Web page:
In Europe, reports on serotype replacement also give varied results. Several studies from Spain have examined the issue, with some areas reporting complete serotype replacement with no net effect of the vaccine on IPD incidence [5
] while another reported no increase in NVTs [56
]. The Spanish data are further complicated by regional differences in blood culturing practices and by increases in blood culturing and reporting rates since the introduction of PCV7 [43
]. In France, the vaccine had no overall effect in the most recent national study of pediatric meningitis in children under 5, though it showed a benefit in those under 2 [58
]. The effect on bacteremia in France was modest [59
]. Interpretation of the data from Spain and France is also difficult because of the relatively low initial vaccine coverage in these countries, the gradual introduction of the vaccine, and regional differences in vaccine uptake. Elsewhere in Europe, The Netherlands [8
] demonstrated a 44% increase in NVT IPD in children <2. Denmark [60
] and Norway [3
] found modest increases in specific serotypes, but this did not result in a net increase in NVT. Germany has not seen any evidence of serotype replacement as of 2008 [61
]. In England, the incidence of NVTs more than doubled in children <2 after vaccine introduction, but there was still a 48% net decline in disease [45
]. Data from the HPA in England and Wales also demonstrate a net decline in disease incidence in children despite significant serotype replacement, but in the elderly, the increase in NVTs completely offsets the decline in VTs, so there was no “herd immunity” effect in this population [49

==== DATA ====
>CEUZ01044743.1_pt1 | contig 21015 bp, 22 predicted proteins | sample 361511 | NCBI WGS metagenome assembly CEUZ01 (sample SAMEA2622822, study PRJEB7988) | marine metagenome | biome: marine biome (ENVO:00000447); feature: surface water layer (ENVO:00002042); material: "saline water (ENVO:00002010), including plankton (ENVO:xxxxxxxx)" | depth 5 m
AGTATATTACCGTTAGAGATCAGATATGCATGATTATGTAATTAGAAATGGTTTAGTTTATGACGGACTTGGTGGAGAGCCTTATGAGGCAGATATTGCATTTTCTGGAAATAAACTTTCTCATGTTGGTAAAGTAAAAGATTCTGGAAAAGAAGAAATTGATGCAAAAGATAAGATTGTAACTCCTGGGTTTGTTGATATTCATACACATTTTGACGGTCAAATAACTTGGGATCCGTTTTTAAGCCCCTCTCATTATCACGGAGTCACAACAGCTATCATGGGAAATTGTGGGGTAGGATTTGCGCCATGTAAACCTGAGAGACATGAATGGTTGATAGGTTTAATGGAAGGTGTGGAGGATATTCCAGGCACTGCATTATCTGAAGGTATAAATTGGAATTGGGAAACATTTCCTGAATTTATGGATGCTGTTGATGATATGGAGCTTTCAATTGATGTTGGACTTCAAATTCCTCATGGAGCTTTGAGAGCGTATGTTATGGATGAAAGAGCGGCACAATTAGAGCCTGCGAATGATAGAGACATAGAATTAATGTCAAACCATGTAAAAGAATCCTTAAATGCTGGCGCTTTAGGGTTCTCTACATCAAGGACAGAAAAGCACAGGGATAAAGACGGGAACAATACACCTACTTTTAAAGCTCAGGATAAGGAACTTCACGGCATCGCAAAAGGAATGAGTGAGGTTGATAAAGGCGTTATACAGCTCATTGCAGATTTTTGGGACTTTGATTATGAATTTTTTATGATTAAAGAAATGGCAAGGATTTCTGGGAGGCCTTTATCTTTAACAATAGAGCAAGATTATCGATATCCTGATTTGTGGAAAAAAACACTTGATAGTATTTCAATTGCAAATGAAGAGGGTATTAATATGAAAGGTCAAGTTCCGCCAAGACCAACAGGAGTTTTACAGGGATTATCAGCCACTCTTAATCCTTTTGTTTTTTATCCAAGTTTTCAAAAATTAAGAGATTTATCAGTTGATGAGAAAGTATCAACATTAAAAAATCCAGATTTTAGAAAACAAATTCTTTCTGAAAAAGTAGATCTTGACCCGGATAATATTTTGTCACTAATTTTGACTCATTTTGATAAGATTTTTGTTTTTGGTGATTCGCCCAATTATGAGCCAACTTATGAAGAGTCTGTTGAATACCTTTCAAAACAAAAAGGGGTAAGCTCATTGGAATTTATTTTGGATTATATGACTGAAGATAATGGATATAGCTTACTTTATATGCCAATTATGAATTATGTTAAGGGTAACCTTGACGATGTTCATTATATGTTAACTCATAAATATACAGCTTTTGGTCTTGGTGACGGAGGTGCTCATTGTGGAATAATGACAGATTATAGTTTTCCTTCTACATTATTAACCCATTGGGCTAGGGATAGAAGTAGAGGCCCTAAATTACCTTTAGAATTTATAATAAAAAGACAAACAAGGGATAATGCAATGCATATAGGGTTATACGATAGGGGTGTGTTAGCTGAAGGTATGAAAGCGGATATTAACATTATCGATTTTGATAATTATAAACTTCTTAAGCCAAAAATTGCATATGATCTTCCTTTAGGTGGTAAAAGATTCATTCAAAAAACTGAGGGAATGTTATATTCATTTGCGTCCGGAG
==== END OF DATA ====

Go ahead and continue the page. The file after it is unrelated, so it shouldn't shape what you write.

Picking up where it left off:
In summary, most locations have reported a net decline in the incidence of invasive pneumococcal disease in young children, especially those under 2. Many, but not all, studies also report a substantial increase in NVT in young children. In contrast to the overall decline in IPD reported elsewhere, data from France, Spain, and Alaska Natives suggest little net benefit of vaccination in children, especially in those 2 and older. Among non-vaccinated age groups, there is substantial heterogeneity in the reported magnitude of the indirect benefits of vaccination, with some studies reporting complete replacement resulting in no net indirect benefit, while others report relatively little replacement. Further consideration of all of these data will be required to determine how much of the heterogeneity is due to true differences in serotype replacement and how much is due to surveillance artifacts.
3. Causes of observed replacement in disease
Now that we have reviewed the evidence for serotype replacement in carriage and disease, we return to the questions of why serotype replacement has been complete in carriage but not in disease, how much the incidence of invasive disease has truly been affected by vaccination and replacement, and what factors are likely to be responsible for the increase in non-vaccine serotypes.
Why is there a discrepancy in the magnitude of replacement between the carriage and disease data?
The incidence of a serotype causing invasive pneumococcal disease is determined both by the prevalence of that serotype among carriers and the proportion of carriage episodes that results in a case of invasive disease—frequently referred to as “invasiveness” or the “case-carrier ratio”.